Tuesday, August 26, 2014

Sweating the Small Stuff

I had a Hungarian grandmother.  I can still see her strong arms rolling out a sheet of dough and cutting it in strips for her sweet cheese and raisin kugel (casserole).  And if the wind is right, I can just about smell the secret spices in her chicken paprikash as it bubbles on the stove.

She also gifted me with her white glove test.  You know -- running a gloved finger over a counter top to test for spotlessness.  Her standards for cleanliness bordered on psychotic.  Dust and dirt specs did not stand a chance.  They were captured and ejected almost before they hit the floor.  If she had a mop in her hand, you wanted to be sure you were in another part of the house and not vulnerable to her manic, but oh so powerful, swings.

I am not like her.  I swear.  My standards are lower.  I let dust settle for at least a few hours before I banish it.  OK.  I like clean.  To see a string of rooms, all in order, with floors shining and  pillows plumped, gives me ridiculous satisfaction.

Part of this tendency comes from grandma.  But another part of it comes from being sick.  When I get stricken by a pain flare up, I go down.  I tend to spend a lot of time in one place trying to relax the pain away or drug it down.  My world shrinks to the room I am in, and my safety totems become the objects in that room.  Clean space matters.  It gives me hope.

So when Richard, my husband, puts a wet drink glass down on our granite counter top, again,  after I've asked him not to three times in the past ten days, I get upset.  It leaves a circular ring where the base of the glass rests on the granite.  And it takes work to make the mark disappear.  I really do get upset, and I insist on showing him how hard it is to remove the mark.  I ask him repeatedly, "Why do you have to leave a wet glass on the countertop?"  A silly question, I know.  What could the answer possibly be?  "I was attacked by an army of dust mites and had to put the glass down to defend myself!"

It doesn't really matter why.  What matters is that he caused a disturbance in my spacial equilibrium.  If my home is in balance, maybe I can be too.  If everything is in its place, maybe my pain will also be in its place - in a corner of a locked and forgotten trunk in the recesses of a dark basement room.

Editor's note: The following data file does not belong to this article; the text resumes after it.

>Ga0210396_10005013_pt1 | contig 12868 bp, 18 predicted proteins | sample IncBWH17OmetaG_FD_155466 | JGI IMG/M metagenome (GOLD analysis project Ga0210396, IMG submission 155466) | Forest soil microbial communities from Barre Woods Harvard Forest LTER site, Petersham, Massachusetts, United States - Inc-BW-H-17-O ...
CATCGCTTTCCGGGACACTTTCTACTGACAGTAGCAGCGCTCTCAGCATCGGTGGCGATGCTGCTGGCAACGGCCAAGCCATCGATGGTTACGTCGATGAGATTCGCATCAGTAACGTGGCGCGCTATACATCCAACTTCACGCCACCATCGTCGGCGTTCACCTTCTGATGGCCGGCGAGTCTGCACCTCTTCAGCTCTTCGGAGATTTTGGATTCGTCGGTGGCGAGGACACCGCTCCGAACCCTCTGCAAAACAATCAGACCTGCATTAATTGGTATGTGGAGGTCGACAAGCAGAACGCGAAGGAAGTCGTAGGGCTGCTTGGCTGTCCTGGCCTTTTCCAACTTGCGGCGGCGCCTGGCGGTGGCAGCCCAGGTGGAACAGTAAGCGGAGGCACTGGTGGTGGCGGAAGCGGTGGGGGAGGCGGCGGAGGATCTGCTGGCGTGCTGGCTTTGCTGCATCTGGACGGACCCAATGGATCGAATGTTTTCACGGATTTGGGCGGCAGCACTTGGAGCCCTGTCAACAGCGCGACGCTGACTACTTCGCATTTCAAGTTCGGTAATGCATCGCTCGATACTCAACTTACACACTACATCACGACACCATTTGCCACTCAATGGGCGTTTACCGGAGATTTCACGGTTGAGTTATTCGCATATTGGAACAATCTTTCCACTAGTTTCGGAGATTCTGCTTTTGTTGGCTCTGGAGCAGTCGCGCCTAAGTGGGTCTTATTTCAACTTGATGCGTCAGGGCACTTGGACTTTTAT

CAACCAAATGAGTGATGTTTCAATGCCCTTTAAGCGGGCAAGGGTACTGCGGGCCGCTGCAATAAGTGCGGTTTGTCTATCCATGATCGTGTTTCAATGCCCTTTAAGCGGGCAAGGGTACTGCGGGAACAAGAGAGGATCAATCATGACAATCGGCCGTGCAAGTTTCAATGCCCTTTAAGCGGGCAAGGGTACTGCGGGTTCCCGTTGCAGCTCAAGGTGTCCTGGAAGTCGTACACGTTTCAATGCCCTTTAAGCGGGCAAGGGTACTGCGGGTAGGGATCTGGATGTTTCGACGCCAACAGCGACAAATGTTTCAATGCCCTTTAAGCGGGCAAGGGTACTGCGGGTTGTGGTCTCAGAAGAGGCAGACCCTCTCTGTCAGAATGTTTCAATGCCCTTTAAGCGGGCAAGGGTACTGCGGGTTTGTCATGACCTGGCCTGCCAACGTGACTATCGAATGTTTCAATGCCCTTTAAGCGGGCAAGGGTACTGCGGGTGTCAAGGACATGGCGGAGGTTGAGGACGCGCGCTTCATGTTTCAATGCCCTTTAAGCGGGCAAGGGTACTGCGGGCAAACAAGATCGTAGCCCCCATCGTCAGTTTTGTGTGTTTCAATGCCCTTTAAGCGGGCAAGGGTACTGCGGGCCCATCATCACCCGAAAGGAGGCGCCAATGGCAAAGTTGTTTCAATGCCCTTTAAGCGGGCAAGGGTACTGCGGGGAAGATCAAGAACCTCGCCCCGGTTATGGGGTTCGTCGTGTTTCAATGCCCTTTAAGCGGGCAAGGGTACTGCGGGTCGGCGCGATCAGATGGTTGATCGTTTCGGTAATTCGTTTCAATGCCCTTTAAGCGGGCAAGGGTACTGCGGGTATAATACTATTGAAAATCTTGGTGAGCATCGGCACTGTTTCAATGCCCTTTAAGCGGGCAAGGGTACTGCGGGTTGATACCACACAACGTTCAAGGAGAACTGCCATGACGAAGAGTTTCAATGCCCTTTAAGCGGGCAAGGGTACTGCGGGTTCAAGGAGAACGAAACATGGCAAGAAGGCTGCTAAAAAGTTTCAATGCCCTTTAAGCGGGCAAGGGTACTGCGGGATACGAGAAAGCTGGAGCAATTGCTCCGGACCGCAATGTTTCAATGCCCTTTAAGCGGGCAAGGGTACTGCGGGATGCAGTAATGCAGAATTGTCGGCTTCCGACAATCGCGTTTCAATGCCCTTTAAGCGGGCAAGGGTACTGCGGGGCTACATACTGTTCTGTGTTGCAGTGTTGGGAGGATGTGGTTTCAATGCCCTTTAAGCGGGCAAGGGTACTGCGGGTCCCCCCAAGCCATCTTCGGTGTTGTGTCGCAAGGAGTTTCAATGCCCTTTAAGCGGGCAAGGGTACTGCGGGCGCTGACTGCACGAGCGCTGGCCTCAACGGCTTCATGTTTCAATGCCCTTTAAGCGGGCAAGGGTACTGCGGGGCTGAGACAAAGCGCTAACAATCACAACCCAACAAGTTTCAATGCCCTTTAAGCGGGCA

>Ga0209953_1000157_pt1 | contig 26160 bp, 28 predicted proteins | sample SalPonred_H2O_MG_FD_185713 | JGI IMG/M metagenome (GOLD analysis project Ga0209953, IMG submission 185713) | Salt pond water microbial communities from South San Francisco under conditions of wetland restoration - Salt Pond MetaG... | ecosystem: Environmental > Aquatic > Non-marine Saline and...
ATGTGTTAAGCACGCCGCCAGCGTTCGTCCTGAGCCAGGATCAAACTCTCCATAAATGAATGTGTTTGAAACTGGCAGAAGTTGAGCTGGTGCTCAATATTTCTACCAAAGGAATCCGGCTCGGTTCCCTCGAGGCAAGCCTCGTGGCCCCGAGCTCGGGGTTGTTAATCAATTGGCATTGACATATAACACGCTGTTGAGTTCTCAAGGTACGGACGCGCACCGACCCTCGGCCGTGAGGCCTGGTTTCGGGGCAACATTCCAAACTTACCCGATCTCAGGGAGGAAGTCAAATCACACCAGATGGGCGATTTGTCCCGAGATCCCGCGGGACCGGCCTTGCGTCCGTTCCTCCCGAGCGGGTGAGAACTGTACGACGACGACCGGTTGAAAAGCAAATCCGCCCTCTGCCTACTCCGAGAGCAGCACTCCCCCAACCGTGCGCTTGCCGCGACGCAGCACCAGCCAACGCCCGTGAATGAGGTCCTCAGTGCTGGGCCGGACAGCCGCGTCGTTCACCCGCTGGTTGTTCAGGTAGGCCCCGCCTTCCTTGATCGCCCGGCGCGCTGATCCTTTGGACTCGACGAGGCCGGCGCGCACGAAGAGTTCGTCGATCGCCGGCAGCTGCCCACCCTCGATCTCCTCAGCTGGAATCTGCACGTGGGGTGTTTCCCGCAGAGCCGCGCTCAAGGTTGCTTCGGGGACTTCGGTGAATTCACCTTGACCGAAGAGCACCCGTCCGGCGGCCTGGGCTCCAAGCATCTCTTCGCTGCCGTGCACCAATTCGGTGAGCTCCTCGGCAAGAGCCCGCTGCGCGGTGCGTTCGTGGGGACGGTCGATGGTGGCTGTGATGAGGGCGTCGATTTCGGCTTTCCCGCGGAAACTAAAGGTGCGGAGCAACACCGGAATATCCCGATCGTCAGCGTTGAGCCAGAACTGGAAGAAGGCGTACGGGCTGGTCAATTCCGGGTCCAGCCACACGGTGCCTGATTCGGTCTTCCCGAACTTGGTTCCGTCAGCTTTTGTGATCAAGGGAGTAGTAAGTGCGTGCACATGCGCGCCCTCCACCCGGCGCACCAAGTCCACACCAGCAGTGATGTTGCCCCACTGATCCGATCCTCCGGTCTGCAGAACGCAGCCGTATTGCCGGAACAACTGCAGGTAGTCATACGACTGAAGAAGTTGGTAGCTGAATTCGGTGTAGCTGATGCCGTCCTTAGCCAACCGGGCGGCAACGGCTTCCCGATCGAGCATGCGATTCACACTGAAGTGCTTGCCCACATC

Sometimes it's OK to sweat the small stuff.  Some small stuff has meaning and is worthy of attention.  And if you allow yourself to be curious about the small stuff, it may just reveal its underlying message to you.  The message that says: "You're OK.  And it's OK to get upset because this means something to you."

Sometimes a glass ring on countertop is more than just a glass ring.


Helena said...

Loved this post Barbara and oh boy can I relate! When my body, my relationships and the world at large feel out of control, then a clean and organized room soothes my frazzled nerves and restores my sanity. I so get it! :)

Chronic Mom said...

I completly relate to this. I love for everything to be clean and organized. A lot of that has gone by the wayside since I got sick, but one thing I always keep spotless is the kitchen. My husband loves to make toast and then butter it on the counter (and not clean it up) and it drives me crazy! He has no idea why such a small thing drives me nuts, but I have to maintain my control over the cleanliness of my kitchen.

Barbara Kivowitz said...

Thanks Helena and Chronic Mom. Order and control over one's environment matter when there are important other areas over which we have no control.

CM - bread crumbs on the counter! yuck. Sometimes I find dribbles of honey - also yuck